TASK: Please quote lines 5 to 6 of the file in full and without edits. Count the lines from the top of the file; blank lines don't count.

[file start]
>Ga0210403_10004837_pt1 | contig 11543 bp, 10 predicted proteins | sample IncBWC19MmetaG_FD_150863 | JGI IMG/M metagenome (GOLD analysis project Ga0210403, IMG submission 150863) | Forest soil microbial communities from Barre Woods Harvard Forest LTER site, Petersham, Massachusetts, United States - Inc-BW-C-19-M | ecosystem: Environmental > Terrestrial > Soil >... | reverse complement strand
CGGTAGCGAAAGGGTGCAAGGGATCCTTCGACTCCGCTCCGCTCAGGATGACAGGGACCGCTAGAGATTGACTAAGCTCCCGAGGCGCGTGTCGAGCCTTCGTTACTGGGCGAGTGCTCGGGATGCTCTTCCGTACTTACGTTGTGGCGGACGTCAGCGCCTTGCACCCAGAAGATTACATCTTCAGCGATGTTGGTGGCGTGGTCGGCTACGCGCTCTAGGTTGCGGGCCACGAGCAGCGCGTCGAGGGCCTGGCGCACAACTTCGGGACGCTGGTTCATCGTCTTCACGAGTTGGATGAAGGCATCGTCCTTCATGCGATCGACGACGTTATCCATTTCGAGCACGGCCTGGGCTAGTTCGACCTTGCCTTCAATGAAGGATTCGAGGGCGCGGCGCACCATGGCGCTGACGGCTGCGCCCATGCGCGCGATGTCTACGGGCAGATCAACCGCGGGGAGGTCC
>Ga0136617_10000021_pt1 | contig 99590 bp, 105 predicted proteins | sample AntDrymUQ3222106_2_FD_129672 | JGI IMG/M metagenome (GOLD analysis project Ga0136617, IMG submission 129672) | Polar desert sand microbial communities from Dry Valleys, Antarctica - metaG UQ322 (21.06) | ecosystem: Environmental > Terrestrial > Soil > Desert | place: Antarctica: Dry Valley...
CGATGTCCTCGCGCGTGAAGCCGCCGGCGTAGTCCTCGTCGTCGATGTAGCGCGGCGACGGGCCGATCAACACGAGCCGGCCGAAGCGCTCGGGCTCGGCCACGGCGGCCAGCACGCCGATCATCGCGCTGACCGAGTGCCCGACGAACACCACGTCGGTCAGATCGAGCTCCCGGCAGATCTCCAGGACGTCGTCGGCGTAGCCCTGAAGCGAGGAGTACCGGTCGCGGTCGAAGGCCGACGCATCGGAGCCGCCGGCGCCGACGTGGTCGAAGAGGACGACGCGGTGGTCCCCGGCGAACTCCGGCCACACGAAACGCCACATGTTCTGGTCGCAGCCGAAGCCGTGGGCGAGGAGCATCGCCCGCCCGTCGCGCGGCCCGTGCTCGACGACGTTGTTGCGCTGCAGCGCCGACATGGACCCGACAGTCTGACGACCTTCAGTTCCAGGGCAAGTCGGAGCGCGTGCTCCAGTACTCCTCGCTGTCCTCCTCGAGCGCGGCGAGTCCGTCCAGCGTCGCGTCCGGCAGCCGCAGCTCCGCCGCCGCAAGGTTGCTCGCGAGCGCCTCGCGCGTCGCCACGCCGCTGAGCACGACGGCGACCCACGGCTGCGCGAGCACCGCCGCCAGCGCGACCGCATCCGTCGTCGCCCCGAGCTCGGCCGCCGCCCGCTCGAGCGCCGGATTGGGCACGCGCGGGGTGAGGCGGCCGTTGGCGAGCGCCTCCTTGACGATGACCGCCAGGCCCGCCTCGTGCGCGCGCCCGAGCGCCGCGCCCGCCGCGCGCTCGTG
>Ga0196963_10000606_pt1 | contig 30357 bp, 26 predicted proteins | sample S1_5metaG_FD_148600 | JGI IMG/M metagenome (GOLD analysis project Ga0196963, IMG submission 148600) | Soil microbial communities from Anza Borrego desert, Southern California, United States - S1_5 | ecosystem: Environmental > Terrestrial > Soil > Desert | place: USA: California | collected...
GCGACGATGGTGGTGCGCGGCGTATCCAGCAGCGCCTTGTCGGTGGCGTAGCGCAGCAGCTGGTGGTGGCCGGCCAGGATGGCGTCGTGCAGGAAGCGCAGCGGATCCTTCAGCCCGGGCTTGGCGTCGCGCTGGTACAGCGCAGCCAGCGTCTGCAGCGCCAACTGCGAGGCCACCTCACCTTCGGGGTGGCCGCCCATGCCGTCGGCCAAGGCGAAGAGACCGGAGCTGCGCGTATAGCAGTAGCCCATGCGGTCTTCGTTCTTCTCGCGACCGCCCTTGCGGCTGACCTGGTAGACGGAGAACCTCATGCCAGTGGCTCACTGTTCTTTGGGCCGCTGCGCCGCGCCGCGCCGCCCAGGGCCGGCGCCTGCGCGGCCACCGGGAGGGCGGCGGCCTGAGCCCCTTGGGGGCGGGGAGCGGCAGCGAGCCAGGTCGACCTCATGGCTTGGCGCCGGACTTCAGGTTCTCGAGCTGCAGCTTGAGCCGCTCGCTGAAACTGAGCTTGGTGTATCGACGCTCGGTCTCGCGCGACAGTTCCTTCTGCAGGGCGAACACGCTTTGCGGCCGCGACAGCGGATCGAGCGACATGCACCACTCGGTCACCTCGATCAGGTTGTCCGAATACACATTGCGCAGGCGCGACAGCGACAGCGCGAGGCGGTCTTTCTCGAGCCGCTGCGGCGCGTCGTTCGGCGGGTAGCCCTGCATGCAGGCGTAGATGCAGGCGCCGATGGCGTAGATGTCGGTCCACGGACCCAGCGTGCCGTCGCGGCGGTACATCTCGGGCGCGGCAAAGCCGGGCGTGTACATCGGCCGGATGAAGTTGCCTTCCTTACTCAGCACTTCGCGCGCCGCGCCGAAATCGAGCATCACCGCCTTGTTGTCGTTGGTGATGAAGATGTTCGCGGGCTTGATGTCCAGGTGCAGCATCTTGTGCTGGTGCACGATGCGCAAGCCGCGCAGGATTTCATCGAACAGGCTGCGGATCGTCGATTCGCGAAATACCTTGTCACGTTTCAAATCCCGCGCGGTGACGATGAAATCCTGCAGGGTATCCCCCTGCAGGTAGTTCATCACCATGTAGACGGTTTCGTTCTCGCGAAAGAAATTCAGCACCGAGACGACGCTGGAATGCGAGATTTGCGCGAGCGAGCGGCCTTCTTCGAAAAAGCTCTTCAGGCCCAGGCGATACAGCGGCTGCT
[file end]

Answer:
>Ga0196963_10000606_pt1 | contig 30357 bp, 26 predicted proteins | sample S1_5metaG_FD_148600 | JGI IMG/M metagenome (GOLD analysis project Ga0196963, IMG submission 148600) | Soil microbial communities from Anza Borrego desert, Southern California, United States - S1_5 | ecosystem: Environmental > Terrestrial > Soil > Desert | place: USA: California | collected...
GCGACGATGGTGGTGCGCGGCGTATCCAGCAGCGCCTTGTCGGTGGCGTAGCGCAGCAGCTGGTGGTGGCCGGCCAGGATGGCGTCGTGCAGGAAGCGCAGCGGATCCTTCAGCCCGGGCTTGGCGTCGCGCTGGTACAGCGCAGCCAGCGTCTGCAGCGCCAACTGCGAGGCCACCTCACCTTCGGGGTGGCCGCCCATGCCGTCGGCCAAGGCGAAGAGACCGGAGCTGCGCGTATAGCAGTAGCCCATGCGGTCTTCGTTCTTCTCGCGACCGCCCTTGCGGCTGACCTGGTAGACGGAGAACCTCATGCCAGTGGCTCACTGTTCTTTGGGCCGCTGCGCCGCGCCGCGCCGCCCAGGGCCGGCGCCTGCGCGGCCACCGGGAGGGCGGCGGCCTGAGCCCCTTGGGGGCGGGGAGCGGCAGCGAGCCAGGTCGACCTCATGGCTTGGCGCCGGACTTCAGGTTCTCGAGCTGCAGCTTGAGCCGCTCGCTGAAACTGAGCTTGGTGTATCGACGCTCGGTCTCGCGCGACAGTTCCTTCTGCAGGGCGAACACGCTTTGCGGCCGCGACAGCGGATCGAGCGACATGCACCACTCGGTCACCTCGATCAGGTTGTCCGAATACACATTGCGCAGGCGCGACAGCGACAGCGCGAGGCGGTCTTTCTCGAGCCGCTGCGGCGCGTCGTTCGGCGGGTAGCCCTGCATGCAGGCGTAGATGCAGGCGCCGATGGCGTAGATGTCGGTCCACGGACCCAGCGTGCCGTCGCGGCGGTACATCTCGGGCGCGGCAAAGCCGGGCGTGTACATCGGCCGGATGAAGTTGCCTTCCTTACTCAGCACTTCGCGCGCCGCGCCGAAATCGAGCATCACCGCCTTGTTGTCGTTGGTGATGAAGATGTTCGCGGGCTTGATGTCCAGGTGCAGCATCTTGTGCTGGTGCACGATGCGCAAGCCGCGCAGGATTTCATCGAACAGGCTGCGGATCGTCGATTCGCGAAATACCTTGTCACGTTTCAAATCCCGCGCGGTGACGATGAAATCCTGCAGGGTATCCCCCTGCAGGTAGTTCATCACCATGTAGACGGTTTCGTTCTCGCGAAAGAAATTCAGCACCGAGACGACGCTGGAATGCGAGATTTGCGCGAGCGAGCGGCCTTCTTCGAAAAAGCTCTTCAGGCCCAGGCGATACAGCGGCTGCT